Step inside New Orleans’ most fabled cemetery, final resting place for a Voodoo queen (and eventually Nicholas Cage).
- New Orleans’ Cemetery No. 1 was established in 1789. It is packed with above-ground vaults, constructed due to the city being below sea level.
- Voodoo queen Marie Laveau and the depraved Madame Delphine LaLaurie are rumored to make this their final resting place.
- Some claim the ghost of Marie Laveau materializes on St. John’s Eve, and others say they have encountered her near her tomb.
Opened in New Orleans in 1789, Saint Louis Cemetery No. 1 is one of the most famous cemeteries in the United States, if not the world. It is a Roman Catholic burial ground that replaced St. Peter Cemetery after a fire devastated the city in 1788. Located off North Claiborne Avenue between Iberville and St. Louis streets a few blocks from the French Quarter, its strange residents and aged, crumbling above ground vaults make this necropolis a popular tourist destination.
Saint Louis Cemetery No. 1 is the final resting place for a veritable who’s who of New Orleans, including Etienne de Boré and Ernest N. Morial, former mayors. Actor Nicolas Cage even purchased a crypt there in 2010. Some of the more infamous-but-unconfirmed burials include voodoo priestess Marie Laveau and murderess Madame Delphine LaLaurie.
Many details of Marie Laveau’s life are up for debate. Officially, she was born on September 10, 1801, but some sources say she was born in 1794. In 1819, she married a freed Haitian immigrant named Jacques or Santiago Paris, who disappeared a few years into their marriage.
Laveau then took a longtime lover, a Frenchman named Christophe Dominick Duminy de Glapion. The two had an unknown number of children, including Marie Heloïse Euchariste Glapion and Marie Philomène Glapion, who became popularly known as Marie LaVeau II.
Both Marie Laveau and her daughter, Marie LaVeau II, had reputations as voodoo priestesses. Louisiana Voodoo is a fusion of French Catholicism and West African traditions. Voodoo kings and queens were sought after for their charms and conjurations, and were believed to have the power to harm others, curse illness, and enhance love and sexual potency.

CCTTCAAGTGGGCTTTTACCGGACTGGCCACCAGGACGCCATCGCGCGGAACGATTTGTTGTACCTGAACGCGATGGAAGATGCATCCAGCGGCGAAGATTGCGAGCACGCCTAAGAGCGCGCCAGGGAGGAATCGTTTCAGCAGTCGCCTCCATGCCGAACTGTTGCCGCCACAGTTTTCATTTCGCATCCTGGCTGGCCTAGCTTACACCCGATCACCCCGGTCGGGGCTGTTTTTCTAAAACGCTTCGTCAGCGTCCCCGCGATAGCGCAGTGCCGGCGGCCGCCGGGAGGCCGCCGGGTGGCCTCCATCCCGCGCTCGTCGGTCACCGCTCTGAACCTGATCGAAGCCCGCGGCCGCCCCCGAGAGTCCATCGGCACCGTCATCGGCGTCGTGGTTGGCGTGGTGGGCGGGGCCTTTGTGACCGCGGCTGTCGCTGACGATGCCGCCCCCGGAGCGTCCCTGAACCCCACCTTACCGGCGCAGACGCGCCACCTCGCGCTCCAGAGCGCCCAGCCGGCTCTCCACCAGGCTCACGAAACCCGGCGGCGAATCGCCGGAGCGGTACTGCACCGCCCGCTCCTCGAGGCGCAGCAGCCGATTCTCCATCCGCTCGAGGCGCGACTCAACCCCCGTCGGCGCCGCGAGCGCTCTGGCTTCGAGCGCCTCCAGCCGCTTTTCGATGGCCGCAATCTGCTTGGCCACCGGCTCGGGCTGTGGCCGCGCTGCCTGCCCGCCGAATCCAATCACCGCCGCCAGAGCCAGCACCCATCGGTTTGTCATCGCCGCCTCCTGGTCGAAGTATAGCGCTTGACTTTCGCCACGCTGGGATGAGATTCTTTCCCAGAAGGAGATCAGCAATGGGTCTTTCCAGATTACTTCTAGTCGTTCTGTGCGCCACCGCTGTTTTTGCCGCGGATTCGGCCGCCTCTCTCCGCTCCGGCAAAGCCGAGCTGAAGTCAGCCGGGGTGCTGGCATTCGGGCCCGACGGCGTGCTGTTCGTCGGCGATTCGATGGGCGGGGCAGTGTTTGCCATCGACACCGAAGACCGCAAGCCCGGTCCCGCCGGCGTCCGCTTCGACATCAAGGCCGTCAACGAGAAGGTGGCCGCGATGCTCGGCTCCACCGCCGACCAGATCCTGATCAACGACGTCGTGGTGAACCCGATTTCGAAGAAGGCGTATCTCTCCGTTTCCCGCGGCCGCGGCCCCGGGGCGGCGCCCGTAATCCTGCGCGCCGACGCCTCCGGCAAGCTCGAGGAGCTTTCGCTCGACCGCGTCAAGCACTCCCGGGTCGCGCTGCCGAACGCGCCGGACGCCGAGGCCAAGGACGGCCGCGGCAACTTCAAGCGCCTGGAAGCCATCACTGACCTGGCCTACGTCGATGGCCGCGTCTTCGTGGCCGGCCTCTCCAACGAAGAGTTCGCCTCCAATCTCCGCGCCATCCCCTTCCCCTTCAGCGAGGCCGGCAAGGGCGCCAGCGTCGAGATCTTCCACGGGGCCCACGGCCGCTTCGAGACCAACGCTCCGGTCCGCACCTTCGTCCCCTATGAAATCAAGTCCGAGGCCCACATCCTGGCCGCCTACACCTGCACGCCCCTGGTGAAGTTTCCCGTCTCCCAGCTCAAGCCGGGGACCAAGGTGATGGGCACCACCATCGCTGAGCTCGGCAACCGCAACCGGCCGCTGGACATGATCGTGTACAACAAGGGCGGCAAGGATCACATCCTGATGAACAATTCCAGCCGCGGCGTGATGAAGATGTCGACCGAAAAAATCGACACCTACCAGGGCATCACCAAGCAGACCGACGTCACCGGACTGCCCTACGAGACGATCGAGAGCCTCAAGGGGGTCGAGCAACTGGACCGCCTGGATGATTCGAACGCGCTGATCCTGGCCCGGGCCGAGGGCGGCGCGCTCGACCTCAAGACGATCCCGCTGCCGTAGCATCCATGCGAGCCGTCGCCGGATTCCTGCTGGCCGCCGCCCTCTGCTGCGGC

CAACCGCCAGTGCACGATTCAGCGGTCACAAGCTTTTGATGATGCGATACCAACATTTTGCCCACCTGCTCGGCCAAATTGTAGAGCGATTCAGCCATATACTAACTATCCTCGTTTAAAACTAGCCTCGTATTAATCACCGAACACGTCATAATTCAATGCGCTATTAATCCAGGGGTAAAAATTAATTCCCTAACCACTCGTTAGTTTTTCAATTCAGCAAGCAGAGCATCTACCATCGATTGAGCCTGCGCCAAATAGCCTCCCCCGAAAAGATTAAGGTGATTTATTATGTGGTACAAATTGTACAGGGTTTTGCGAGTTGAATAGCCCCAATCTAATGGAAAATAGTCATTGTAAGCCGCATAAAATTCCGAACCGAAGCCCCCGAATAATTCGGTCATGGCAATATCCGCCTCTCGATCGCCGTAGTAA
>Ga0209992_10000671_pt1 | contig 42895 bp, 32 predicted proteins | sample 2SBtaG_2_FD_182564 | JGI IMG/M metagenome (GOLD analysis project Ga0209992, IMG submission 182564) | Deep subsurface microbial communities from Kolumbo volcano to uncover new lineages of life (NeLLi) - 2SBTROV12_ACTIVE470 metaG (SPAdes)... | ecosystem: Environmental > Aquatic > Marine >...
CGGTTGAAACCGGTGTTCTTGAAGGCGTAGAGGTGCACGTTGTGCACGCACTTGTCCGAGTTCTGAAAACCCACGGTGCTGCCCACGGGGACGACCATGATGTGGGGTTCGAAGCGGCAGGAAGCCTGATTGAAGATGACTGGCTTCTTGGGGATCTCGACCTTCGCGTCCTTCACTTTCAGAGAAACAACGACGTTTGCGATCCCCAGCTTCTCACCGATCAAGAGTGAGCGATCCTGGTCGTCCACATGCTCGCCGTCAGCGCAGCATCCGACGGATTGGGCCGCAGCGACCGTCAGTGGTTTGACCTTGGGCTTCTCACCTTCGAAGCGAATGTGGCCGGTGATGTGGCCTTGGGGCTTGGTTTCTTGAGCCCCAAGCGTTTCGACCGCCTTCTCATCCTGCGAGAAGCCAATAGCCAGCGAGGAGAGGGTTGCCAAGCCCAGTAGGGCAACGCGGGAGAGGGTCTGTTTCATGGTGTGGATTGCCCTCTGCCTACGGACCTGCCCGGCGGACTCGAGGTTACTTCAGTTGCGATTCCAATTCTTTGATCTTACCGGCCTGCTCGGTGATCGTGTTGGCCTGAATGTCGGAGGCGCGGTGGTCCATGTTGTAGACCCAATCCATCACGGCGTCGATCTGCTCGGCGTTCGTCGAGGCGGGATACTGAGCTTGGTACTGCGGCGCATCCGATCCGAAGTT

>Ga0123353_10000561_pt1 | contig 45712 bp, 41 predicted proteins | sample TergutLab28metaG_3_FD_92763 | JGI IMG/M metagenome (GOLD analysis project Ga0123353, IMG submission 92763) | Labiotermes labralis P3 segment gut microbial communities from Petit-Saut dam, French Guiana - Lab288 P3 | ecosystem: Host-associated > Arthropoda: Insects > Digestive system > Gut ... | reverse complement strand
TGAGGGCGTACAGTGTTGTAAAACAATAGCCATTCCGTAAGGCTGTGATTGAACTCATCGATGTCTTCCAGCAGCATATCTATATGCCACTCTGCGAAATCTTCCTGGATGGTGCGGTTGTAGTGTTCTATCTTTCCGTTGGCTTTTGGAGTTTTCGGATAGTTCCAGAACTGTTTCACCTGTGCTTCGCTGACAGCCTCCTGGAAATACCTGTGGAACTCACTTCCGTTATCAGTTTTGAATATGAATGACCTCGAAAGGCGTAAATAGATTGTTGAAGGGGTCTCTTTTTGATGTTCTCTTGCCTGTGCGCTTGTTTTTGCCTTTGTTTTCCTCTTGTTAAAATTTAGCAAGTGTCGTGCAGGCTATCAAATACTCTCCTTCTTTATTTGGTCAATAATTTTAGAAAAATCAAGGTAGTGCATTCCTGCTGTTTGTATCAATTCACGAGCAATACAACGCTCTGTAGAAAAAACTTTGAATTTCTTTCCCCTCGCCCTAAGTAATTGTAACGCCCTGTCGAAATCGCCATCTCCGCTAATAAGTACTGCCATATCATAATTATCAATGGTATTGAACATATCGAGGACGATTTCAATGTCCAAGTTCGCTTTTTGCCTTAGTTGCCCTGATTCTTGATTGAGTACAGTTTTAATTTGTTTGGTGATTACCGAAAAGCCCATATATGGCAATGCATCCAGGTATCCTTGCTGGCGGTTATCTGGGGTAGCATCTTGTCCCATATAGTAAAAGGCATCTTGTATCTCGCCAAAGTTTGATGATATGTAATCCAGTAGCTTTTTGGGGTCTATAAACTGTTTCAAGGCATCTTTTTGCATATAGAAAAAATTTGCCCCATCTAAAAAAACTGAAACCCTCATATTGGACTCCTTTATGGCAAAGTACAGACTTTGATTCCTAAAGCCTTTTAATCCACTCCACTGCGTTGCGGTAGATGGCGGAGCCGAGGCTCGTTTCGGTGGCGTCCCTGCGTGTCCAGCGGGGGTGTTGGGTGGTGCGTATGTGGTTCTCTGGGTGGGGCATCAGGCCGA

LaVeau was noted for the heavy infusion of Catholicism into her voodoo practice. Today, her crypt in Saint Louis Cemetery No. 1 has become something of a shrine. Visitors leave token offerings and draw Xs on her crypt, in the hopes that her spirit will fulfill their wishes.
Another infamous resident of Saint Louis Cemetery No. 1 is believed to be Madame Delphine LaLaurie. Reportedly born in 1775, Madame LaLaurie was married three times to prominent New Orleans aristocrats. After her third and final marriage, to physician Leonard Louis Nicolas LaLaurie, she built a mansion at 1140 Royal Street, where she housed up to a dozen slaves.
For years, rumors circulated about Madame LaLaurie’s cruelty toward her slaves, but it wasn’t until a fire broke out in her mansion in 1834 that people found out the horrible truth. Rescuers broke into the attic, where they found several slaves tortured and starved. Outraged, a mob stormed the mansion and destroyed it. Madame LaLaurie fled to France.
According to French sources, LaLaurie died on December 7, 1849. In the late 1930s, a former cemetery sexton discovered a copper plate in Saint Louis Cemetery No. 1 that indicated she was interred somewhere in the cemetery.
Saint Louis Cemetery No. 1 is reportedly haunted, but stories are not very specific. Some claim the ghost of Marie LaVeau materializes on St. John’s Eve, and others say they have encountered her near her tomb. According to ghost hunter Richard Senate, “phantom figures, Civil War ghosts and yellow fever victims” have also been seen. Even without the ghosts, one thing is certain, Saint Louis Cemetery No. 1 is a must-see destination for cemetery enthusiasts and history buffs alike.